#TalkOverRA encourages Canadians living with Rheumatoid Arthritis to have more meaningful conversations with their health care providers to discuss resources, new treatment targets, and their own personal goals that can support better quality of life for Canadians living with RA.
Visit #TalkOverRA for a printable guide on how to speak to your rheumatologist about your goals today.
What is remission though? To answer this difficult question I spoke with Rheumatologist Dr. Diane Lacaille. She is Scientific Director and Senior Scientist at Arthritis Research Canada, as well as a Professor, Division of Rheumatology, and Associate Head of Academic Affairs, Department of Medicine, at the University of British Columbia, in Vancouver. She holds the Mary Pack Chair in Rheumatology Research from UBC and The Arthritis Society of Canada (You can see me interviewing her and her daughter at the 2020 Canadian Rheumatology Conference here)
What is the difference between cured and remission?
Dr. Diane Laicalle explains the difference between the two “Let’s start with the definition of remission. The best way to think of remission is that the inflammation is gone. That is our definition. Your disease is well-controlled to the extent that the inflammation is gone.
How does that differ from a cure? It differs in that if you are cured of a disease, yes, the disease is gone and it is not going to come back, whereas a remission means that a disease is so well-controlled that the inflammation is gone but the disease is not gone.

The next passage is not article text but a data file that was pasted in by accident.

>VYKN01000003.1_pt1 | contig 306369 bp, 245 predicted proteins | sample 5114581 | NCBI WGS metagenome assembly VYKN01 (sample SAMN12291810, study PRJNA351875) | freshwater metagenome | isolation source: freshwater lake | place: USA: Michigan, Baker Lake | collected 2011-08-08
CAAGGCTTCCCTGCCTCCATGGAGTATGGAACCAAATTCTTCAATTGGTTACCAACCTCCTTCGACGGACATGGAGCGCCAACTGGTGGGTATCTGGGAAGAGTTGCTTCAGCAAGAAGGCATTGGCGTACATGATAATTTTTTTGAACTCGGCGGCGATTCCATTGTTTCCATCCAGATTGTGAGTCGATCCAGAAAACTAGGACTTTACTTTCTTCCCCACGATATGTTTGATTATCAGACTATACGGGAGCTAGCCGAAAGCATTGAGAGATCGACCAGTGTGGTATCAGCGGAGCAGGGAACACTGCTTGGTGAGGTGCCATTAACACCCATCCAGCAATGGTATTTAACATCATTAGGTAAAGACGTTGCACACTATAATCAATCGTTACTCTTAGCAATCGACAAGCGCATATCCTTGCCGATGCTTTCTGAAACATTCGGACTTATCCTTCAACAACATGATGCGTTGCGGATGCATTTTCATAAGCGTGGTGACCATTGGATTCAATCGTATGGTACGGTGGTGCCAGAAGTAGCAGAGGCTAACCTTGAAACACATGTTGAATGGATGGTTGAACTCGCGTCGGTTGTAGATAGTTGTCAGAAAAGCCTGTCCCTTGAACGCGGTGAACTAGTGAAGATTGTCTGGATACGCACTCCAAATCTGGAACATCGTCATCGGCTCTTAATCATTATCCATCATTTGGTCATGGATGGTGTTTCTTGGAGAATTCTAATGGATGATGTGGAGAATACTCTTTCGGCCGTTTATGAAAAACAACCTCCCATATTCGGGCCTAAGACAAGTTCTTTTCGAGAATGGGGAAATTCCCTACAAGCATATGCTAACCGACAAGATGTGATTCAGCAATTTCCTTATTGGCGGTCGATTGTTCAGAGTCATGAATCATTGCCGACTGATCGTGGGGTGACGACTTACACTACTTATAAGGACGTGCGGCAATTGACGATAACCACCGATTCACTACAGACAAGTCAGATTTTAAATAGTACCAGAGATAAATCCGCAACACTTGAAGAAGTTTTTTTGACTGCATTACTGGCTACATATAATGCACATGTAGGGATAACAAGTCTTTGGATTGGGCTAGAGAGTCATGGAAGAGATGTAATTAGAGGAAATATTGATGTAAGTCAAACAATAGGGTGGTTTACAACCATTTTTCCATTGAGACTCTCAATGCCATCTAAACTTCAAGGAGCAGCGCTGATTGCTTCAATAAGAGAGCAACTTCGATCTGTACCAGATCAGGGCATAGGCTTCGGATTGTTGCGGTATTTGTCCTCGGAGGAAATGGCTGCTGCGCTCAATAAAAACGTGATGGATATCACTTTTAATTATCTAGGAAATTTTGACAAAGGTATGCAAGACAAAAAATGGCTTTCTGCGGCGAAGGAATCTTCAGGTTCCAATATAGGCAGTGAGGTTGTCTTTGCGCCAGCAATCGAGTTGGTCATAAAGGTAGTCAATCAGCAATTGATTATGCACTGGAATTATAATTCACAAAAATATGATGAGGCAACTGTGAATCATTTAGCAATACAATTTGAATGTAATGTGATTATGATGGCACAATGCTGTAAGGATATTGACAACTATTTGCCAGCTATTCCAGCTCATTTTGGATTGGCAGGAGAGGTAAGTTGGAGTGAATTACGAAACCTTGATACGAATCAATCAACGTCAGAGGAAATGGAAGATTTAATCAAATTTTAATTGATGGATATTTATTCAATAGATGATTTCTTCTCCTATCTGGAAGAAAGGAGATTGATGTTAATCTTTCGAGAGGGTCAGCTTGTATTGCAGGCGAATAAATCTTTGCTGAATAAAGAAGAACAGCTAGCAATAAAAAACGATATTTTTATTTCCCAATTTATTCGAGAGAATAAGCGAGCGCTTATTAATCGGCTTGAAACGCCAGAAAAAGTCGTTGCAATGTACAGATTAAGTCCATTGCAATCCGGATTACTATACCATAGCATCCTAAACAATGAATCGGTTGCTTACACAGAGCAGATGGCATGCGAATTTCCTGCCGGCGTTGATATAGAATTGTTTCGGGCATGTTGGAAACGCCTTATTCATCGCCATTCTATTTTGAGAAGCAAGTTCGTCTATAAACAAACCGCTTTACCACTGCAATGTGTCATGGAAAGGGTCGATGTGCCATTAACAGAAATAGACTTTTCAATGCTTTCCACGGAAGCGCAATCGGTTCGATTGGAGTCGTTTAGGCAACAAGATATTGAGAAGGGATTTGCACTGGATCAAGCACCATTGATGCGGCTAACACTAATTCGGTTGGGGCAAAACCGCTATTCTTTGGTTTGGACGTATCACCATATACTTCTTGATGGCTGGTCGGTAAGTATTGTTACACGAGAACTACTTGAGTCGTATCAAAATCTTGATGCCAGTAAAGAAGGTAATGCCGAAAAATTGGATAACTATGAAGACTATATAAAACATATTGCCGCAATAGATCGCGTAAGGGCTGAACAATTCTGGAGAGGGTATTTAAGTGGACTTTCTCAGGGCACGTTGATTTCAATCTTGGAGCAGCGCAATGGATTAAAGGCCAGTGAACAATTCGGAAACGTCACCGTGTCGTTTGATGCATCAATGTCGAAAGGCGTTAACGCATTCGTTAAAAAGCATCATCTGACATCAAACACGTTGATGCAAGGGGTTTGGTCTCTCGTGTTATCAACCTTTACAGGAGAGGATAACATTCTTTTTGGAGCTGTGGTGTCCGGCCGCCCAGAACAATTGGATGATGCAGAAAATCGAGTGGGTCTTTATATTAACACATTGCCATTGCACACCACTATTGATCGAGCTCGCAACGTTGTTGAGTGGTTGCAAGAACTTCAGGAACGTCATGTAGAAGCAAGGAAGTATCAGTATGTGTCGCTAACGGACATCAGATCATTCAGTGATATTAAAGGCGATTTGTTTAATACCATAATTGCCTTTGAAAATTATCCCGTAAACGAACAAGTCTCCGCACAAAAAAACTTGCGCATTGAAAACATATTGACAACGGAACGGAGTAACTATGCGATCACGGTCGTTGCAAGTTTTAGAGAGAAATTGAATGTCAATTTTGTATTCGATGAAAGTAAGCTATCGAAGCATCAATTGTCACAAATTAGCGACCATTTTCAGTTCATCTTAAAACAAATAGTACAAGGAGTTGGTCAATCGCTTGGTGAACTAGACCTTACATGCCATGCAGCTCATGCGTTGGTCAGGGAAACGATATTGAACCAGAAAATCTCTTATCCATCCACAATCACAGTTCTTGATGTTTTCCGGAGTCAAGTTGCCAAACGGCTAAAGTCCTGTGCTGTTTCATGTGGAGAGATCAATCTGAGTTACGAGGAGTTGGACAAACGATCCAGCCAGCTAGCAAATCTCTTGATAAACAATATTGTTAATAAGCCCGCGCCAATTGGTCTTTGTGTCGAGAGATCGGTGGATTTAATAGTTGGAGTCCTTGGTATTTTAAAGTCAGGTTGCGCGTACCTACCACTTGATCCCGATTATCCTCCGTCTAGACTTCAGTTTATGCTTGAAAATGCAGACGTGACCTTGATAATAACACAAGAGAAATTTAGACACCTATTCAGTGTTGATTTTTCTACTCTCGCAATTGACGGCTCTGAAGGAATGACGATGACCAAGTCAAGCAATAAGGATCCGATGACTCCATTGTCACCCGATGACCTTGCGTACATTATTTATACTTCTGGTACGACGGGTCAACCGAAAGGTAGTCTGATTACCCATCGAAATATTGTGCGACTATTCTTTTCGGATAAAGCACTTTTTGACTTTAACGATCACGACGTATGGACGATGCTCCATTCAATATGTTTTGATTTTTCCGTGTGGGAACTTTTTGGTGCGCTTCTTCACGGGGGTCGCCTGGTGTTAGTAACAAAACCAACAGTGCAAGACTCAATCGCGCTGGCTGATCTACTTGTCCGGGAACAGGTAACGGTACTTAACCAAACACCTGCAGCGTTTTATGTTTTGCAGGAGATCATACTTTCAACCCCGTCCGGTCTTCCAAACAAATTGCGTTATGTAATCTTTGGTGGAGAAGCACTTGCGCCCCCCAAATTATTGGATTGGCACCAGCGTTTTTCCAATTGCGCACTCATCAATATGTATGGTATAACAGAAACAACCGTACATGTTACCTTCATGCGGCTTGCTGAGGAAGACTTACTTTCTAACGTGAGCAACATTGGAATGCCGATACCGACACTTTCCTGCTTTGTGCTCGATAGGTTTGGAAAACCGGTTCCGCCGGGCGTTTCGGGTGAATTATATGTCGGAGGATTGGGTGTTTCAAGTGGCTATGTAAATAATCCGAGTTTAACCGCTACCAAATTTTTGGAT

You have not been cured of your RA. It can come back. Or you might have a remission because of your treatment and if you stop the treatment, you may lose that remission.
The thing you have to be careful about is that if you stop your treatment when you are in remission and your inflammation comes back, you may or may not be able to achieve the remission again. This is why we are very cautious about what we do with the treatment when people are in remission. Remission is our goal. Thankfully in 2020 it is a realistic goal for RA. Do we always achieve it? No. We like to. We try to. We don’t always achieve it.”
What happens if Rheumatoid Arthritis goes untreated?
Dr. Diane Lacaille “What we’ve learned from decades of research, decades ago when we didn’t have the same effective treatment that we have now, is that if we leave RA untreated, then there’s ongoing inflammation in the joints, it damages the joints, and that’s the reason why we are so adamant about wanting to get rid of inflammation. What used to happen to patients with RA is that the inflammation damaged the joints, it caused joint deformities, and once there’s joint damage, that’s irreversible, we can’t get that back with treatment – once joint deformities happen then people’s physical function is not the same. They lose their grip, ability to use their hands in an effective way, or they lose their ability to be able to walk, to be able to do even some simple activities that they were living.